Yip, yips and howls from coyotes are fascinating and errie sounds. Once rarely heard in much of the Midwest, now the somewhat mournful sounds are common in every U. S. state. They frequently are heard at the edge of towns.
Many people believe that as deer populations have rebounded over the past half century, the coyote numbers have followed them.
Distinctive in appearance, coyotes have pointed noses, pointed ears that always stand erect, and fluffy tails, typically held low. Males can weigh up to 50 pounds, but most coyotes are smaller. In the eastern US, coyotes are typically darker in color, with tan, brown and black fur.
Coyotes spread their range eastward from the Plains and Mountain West, filling the ecological niche of the gray wolf and red wolf, native species that no longer exist here. Researchers believe the migration of coyotes into the southeastern US began in the 1950s.
Indiana DNR furbearer biologist recently prepared a report of coyotes for the 2015 Hunting & Trapping regulations. An abridged version follows:
“Coyotes adjust to landscape, including urban areas...Personal experiences shape our attitudes toward most wildlife. This is especially true for coyotes.
Thoughts range from worthless varmint that should be removed completely to a beautiful creature deserving of protection.
One thing for sure – Indiana is coyote country. Coyotes are a native species once limited to the prairie regions of western Indiana. Reports of coyotes in Indiana began to increase in the 1970s.
They have adjusted to the landscape changes and now are common in all Indiana counties, including many urban areas. For some Hoosiers, this is old news. For others, the sight of a coyote is new and little is known about how to live with this species.
Certainly, I have spent considerable time listening to them at Yellow Bank Wildlife Management Area across from Derby and up river from Derby. I’ve heard them a lot and seen them rarely.
The DNR has a full list of tips to minimize conflicts with coyotes.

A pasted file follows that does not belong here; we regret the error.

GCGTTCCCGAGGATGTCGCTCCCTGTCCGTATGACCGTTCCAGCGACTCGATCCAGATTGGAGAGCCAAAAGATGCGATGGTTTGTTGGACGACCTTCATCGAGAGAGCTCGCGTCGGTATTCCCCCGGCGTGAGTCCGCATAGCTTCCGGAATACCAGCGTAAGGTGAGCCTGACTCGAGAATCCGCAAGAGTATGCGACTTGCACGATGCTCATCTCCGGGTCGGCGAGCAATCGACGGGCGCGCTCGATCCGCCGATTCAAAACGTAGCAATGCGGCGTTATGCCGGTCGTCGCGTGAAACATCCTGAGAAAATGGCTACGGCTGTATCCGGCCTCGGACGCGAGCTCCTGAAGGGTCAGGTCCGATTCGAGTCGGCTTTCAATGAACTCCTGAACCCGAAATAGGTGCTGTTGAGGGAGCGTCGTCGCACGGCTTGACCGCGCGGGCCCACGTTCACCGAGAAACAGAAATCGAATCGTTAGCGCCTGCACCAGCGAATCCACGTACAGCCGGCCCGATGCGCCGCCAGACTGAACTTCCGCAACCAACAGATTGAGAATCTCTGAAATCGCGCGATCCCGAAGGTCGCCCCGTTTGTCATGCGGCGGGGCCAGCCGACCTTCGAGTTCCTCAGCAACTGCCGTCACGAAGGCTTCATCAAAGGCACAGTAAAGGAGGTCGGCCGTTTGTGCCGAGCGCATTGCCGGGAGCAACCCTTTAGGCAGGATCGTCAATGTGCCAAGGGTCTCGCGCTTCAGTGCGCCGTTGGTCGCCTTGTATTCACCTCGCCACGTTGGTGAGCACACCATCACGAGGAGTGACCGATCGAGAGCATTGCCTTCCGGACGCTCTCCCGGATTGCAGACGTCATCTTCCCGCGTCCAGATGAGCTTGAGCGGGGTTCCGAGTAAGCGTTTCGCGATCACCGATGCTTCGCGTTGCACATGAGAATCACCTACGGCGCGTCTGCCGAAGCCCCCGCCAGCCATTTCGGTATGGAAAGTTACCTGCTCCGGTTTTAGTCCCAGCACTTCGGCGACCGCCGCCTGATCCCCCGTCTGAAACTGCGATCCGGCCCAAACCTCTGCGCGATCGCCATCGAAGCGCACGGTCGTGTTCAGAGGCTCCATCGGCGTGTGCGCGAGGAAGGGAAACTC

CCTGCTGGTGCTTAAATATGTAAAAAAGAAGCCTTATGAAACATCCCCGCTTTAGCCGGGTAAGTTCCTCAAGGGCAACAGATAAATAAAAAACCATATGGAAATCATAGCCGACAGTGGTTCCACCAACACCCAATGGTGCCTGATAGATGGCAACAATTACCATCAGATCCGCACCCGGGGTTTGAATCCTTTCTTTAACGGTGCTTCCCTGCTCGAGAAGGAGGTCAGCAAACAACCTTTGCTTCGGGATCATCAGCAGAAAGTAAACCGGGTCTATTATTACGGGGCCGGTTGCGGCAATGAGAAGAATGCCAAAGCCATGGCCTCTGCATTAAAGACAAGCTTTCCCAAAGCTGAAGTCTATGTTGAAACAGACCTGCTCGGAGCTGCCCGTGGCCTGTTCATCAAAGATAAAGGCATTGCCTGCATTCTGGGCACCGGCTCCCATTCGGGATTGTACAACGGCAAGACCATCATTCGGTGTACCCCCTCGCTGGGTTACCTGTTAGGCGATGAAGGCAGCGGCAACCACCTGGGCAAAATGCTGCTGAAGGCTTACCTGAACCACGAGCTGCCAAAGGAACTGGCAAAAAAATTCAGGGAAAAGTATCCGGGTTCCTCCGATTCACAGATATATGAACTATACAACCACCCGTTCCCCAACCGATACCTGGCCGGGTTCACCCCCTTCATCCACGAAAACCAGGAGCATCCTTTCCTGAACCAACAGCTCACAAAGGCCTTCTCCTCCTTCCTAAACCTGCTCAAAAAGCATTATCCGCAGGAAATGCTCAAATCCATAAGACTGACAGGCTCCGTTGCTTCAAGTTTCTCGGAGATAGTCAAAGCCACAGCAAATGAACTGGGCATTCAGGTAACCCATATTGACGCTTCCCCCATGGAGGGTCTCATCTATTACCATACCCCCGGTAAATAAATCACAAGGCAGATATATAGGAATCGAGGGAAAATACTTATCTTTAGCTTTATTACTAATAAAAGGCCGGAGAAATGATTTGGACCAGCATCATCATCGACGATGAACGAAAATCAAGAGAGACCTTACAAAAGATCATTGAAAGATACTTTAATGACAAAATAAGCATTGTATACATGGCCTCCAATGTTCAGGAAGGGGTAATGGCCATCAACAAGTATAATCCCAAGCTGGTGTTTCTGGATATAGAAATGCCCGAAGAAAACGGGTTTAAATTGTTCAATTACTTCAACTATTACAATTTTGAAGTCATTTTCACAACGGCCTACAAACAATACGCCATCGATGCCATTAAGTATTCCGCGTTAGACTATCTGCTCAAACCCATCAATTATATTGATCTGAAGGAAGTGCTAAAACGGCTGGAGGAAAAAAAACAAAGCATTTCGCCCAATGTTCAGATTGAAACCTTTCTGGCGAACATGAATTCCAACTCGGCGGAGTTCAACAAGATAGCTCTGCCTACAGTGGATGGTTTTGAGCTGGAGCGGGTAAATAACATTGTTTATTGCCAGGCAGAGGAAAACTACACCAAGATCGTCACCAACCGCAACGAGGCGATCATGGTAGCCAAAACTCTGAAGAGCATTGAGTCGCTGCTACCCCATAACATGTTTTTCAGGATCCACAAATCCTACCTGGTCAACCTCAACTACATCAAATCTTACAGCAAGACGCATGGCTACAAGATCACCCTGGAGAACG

If coyotes can find water and shelter, they will find something to eat. Their natural diet includes berries, birds, vegetation, rabbits, deer fawns, and animal remains, but they mostly eat small mammals such as mice, moles, and voles. Reducing the local rodent populations is a benefit to landowners that is often forgotten when talking about coyotes.
Studies have found that coyotes in urban areas have the same general needs as coyotes in rural areas. Human-supplied food items such as household garbage and garden vegetables, as well as domestic animals and pet food, have become part of their diet.
When there is plenty of food, coyote populations expand quickly. Coyotes breed in January and February, and pups are born in a den during March or April. A litter can be as few as one pup or exceed 10, with the average around five.
Small, undisturbed green spaces are all that coyotes need for a den site. A typical den is made underground with a pie-pan-sized entrance that opens into a larger area.
Coyotes usually form breeding pairs and raise their pups together. Lone coyotes do occur, especially in the fall when younger animals leave to establish their own territory. Breeding pairs will establish a territory and defend this area from other coyotes. Occasionally, yearling coyotes will remain with the breeding pair and new pups. When this occurs, it’s called a “group” rather than a “pack.”
Coyote discussions often revolve around conflicts. In rural areas conflicts include loss of livestock and pets or reaction to a trail camera capturing a coyote hauling off a deer fawn. Urban conflicts are focused on attacks on pets, concerns for safety, and fear of the unknown.
The DNR Division of Fish & Wildlife manages trapping and hunting seasons for coyotes (Oct. 15 through March 15, 2015). The seasons are not meant to remove every animal, but they do provide a good, low-cost way to manage coyotes while giving hunters and trappers opportunities to pursue coyotes.
Coyotes also can be taken outside of these seasons on private land.